MJ: My two children. It was for them that I said, “right, kick it, I must pull myself out, and I am not ready to go to the other side yet.” It is all life. I don’t look at death as the end. I don’t look at death as interpreted as in the dictionary or the Christians. I look at death as just another level of living and that is what I think it is. I feel now that taking life slowly for the twelve months from the operation until like in 12-15 months, I will be fully recovered.

SP: What sort of lessons do you feel have come from the experience?

MJ: The lessons that I think that I have learned that I must take more care of myself. I must be more aware of myself because I just through my whole life into teaching and to helping people. And just go to whatever depth I feel yoga wants to take me. I don’t care about myself at all, but I feel free, I feel beautiful, I feel I understand people better, got a hold of some of my own hang-ups and life is more clarified for me now. Seemingly, you know, I feel that I understand a lot more; I can see a lot more clearly, I’ve got a lot more clarity in what I’m doing.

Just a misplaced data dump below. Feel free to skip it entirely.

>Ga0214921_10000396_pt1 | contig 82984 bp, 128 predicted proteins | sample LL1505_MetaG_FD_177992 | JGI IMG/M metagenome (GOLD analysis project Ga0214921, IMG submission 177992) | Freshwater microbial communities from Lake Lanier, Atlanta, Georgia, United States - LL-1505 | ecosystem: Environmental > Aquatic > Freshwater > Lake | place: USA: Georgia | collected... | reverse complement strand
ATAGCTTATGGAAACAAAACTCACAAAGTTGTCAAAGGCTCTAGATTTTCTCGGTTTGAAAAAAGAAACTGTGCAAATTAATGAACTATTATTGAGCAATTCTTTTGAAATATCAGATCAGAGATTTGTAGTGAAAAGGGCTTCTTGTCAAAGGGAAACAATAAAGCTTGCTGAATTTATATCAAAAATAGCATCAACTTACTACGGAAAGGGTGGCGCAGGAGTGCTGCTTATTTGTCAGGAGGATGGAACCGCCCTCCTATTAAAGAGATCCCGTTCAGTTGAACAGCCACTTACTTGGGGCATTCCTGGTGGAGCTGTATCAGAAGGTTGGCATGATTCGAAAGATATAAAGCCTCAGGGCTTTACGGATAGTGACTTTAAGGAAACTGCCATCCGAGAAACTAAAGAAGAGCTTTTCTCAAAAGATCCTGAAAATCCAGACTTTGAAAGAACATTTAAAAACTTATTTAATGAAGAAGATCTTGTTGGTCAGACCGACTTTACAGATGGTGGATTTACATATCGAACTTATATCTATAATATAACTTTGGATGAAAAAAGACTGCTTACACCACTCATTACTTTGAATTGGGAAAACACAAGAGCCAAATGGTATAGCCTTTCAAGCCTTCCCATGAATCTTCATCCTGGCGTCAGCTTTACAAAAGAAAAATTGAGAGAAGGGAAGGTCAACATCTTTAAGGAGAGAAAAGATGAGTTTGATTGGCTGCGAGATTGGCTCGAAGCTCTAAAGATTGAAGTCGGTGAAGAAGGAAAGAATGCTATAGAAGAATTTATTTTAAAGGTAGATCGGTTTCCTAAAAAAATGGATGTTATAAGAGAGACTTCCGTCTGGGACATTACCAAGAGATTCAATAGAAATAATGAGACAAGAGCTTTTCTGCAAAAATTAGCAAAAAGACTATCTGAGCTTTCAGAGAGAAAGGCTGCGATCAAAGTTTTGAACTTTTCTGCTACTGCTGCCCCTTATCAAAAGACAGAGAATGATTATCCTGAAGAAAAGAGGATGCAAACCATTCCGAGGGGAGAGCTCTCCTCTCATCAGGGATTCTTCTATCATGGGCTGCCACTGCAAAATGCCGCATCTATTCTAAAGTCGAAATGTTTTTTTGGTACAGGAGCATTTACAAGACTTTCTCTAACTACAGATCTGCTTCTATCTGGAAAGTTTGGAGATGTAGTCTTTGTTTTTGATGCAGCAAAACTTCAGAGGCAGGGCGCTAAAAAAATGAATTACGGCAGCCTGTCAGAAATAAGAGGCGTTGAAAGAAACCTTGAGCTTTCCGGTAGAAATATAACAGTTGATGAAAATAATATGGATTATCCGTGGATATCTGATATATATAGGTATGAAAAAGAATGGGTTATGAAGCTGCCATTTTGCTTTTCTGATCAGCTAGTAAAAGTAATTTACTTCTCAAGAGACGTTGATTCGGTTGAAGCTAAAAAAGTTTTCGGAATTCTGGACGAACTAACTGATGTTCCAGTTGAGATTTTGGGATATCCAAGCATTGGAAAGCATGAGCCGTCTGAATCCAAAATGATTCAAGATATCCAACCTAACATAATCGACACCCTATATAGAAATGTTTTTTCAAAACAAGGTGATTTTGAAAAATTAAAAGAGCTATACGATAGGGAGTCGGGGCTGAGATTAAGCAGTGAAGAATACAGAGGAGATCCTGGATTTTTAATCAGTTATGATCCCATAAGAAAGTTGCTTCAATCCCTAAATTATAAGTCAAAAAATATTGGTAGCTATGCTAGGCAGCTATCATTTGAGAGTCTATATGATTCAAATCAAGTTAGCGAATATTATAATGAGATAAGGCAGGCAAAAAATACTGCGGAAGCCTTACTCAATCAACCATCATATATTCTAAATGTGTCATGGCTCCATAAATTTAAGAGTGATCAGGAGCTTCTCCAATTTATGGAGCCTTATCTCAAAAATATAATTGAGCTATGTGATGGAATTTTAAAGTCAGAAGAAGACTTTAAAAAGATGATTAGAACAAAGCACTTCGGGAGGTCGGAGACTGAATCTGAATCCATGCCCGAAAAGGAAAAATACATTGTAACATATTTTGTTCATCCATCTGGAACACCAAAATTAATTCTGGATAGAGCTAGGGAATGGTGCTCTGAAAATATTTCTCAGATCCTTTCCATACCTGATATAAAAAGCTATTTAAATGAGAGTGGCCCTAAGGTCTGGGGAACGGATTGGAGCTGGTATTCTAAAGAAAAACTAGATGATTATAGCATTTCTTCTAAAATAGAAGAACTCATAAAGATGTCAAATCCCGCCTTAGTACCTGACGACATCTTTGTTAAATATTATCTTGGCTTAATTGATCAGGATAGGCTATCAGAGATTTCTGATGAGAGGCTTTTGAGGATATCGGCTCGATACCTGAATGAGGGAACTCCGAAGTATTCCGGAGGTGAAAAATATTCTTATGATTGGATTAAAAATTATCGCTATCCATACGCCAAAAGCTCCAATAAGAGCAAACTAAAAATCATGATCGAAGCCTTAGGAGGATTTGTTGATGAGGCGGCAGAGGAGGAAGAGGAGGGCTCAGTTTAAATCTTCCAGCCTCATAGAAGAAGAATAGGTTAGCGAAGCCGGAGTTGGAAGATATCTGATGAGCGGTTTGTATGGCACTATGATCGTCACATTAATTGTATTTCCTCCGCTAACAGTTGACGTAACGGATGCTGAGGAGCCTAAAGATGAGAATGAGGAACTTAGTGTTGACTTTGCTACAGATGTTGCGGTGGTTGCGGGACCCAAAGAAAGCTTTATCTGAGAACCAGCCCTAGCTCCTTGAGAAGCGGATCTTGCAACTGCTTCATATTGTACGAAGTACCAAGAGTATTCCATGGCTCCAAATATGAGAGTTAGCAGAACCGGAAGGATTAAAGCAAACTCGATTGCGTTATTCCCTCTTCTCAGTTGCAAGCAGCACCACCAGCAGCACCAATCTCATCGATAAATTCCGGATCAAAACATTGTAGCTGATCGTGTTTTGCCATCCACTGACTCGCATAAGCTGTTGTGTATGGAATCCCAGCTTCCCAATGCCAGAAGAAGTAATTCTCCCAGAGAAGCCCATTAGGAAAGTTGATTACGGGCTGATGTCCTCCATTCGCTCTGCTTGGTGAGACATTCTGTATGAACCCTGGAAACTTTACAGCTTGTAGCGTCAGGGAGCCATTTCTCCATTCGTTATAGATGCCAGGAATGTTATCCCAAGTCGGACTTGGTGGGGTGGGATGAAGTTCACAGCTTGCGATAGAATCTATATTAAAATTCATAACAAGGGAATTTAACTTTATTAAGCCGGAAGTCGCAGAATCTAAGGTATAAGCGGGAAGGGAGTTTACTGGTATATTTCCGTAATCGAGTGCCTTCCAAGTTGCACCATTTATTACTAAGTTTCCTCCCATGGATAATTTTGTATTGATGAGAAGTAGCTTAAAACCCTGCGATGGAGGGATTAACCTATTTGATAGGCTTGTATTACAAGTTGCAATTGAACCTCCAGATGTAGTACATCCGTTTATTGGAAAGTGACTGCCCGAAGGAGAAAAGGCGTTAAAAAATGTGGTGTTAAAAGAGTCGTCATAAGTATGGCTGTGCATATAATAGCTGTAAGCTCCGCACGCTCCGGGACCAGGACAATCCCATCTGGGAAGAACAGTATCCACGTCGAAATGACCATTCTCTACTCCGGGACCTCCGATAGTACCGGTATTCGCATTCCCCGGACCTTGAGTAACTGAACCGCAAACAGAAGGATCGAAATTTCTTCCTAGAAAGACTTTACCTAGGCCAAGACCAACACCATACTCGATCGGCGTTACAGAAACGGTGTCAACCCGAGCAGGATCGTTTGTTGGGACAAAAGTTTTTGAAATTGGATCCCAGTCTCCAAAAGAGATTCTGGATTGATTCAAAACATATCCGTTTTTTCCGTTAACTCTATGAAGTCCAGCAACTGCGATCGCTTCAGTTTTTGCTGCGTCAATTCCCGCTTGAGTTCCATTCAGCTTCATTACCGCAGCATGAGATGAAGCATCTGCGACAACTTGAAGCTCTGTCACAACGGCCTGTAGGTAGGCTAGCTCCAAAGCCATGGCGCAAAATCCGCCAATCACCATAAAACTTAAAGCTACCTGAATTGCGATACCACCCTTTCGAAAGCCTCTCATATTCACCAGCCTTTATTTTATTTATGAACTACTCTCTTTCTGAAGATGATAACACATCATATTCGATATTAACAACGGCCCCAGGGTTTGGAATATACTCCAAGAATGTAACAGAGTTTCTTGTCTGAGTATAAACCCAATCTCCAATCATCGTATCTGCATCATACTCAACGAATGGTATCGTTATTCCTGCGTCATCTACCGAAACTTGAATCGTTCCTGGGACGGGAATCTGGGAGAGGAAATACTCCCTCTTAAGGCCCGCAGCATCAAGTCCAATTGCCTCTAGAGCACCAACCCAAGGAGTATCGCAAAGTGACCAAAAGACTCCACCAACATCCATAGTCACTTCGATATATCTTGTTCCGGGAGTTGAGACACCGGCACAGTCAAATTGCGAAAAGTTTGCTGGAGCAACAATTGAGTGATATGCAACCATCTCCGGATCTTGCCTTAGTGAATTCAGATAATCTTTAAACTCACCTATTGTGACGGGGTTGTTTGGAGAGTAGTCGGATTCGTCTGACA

SP: Did you go through a near death experience?

MJ: Oh yes, absolutely. I choose to. It was like I was low flying on a highway, and the lifeline was in the center and I was flying there and I was being drawn to the left, drawn to the right, to the left and all of the sudden visions of my children came. Because David has been very sick and I thought that I’ve got to stay around to help him and pull him out, you see. And the same with my daughter.